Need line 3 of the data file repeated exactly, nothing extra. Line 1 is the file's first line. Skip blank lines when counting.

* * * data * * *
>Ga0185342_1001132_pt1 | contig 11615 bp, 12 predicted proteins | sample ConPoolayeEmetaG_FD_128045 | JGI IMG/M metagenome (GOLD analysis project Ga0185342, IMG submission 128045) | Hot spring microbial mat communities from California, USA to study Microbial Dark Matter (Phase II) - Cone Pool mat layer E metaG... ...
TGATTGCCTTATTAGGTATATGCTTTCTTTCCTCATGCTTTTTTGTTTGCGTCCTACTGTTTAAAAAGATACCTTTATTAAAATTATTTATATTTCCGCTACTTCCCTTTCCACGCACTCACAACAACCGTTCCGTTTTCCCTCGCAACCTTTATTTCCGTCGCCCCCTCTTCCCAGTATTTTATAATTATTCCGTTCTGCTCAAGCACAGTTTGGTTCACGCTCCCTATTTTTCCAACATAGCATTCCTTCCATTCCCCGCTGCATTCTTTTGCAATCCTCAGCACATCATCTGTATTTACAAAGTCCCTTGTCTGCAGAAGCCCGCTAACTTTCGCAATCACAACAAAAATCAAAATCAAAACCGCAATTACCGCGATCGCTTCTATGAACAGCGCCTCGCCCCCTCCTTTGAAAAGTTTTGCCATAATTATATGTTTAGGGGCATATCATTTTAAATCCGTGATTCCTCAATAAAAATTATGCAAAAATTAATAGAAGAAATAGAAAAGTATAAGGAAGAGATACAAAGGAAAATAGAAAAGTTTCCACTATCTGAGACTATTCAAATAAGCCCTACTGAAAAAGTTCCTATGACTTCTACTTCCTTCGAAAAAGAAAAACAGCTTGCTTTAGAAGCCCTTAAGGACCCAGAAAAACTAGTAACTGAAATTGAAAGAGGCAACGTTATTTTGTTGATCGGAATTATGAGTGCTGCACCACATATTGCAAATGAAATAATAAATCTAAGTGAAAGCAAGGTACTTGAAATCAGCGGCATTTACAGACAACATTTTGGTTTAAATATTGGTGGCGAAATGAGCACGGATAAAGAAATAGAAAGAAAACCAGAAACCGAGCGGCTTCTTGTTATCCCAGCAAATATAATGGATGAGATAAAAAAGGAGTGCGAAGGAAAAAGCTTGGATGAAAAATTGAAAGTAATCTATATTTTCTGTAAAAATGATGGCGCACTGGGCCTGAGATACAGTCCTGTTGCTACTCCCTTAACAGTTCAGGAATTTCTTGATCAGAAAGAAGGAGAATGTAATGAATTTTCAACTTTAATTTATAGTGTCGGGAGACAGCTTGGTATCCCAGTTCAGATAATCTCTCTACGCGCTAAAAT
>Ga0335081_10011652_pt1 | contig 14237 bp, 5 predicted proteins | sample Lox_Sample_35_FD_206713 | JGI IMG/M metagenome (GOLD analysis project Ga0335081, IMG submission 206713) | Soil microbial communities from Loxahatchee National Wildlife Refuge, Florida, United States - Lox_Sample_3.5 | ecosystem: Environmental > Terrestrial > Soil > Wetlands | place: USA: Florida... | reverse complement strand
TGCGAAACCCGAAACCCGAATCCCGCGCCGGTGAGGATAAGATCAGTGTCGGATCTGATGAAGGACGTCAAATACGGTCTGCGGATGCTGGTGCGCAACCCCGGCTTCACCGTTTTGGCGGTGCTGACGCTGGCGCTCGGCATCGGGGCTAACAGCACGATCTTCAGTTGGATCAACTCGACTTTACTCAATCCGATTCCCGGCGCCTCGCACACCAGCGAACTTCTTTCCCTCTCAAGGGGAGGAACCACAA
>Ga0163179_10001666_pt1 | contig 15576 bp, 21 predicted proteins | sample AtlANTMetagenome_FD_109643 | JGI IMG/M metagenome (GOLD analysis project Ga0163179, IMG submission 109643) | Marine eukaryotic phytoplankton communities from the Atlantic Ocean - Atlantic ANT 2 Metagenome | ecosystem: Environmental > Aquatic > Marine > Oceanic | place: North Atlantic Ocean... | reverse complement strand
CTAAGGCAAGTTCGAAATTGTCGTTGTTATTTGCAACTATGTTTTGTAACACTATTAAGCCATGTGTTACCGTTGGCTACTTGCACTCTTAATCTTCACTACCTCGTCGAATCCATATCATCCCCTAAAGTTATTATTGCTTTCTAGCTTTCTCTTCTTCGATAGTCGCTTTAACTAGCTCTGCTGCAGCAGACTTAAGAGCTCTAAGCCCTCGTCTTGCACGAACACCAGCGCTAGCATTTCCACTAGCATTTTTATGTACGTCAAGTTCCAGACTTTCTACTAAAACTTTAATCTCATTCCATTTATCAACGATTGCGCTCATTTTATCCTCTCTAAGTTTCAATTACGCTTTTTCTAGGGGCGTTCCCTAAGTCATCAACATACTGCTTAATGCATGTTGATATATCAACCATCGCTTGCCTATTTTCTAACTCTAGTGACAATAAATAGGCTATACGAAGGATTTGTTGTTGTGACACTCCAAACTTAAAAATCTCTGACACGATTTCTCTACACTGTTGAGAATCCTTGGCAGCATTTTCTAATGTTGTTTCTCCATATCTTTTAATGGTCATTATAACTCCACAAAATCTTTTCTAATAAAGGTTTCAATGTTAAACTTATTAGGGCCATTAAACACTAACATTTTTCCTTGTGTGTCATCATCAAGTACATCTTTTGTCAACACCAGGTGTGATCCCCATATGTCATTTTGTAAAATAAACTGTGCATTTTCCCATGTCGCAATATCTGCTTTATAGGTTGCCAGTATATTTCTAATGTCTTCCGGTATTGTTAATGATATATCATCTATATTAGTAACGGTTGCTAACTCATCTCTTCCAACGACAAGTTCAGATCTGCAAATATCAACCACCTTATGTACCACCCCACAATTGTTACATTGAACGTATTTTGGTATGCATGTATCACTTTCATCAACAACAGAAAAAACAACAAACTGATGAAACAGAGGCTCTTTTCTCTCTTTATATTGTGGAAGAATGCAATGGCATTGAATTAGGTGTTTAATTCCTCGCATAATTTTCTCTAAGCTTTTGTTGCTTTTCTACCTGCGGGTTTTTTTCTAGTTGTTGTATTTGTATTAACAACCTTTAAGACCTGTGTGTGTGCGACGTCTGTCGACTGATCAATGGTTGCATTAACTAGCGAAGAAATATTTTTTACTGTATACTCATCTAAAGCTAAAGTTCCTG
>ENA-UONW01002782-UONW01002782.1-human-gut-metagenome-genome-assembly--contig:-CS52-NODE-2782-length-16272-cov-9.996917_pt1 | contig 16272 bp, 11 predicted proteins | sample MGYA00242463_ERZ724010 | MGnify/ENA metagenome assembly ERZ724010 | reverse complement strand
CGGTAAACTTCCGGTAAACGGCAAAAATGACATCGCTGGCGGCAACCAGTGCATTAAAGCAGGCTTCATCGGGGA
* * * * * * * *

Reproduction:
>Ga0335081_10011652_pt1 | contig 14237 bp, 5 predicted proteins | sample Lox_Sample_35_FD_206713 | JGI IMG/M metagenome (GOLD analysis project Ga0335081, IMG submission 206713) | Soil microbial communities from Loxahatchee National Wildlife Refuge, Florida, United States - Lox_Sample_3.5 | ecosystem: Environmental > Terrestrial > Soil > Wetlands | place: USA: Florida... | reverse complement strand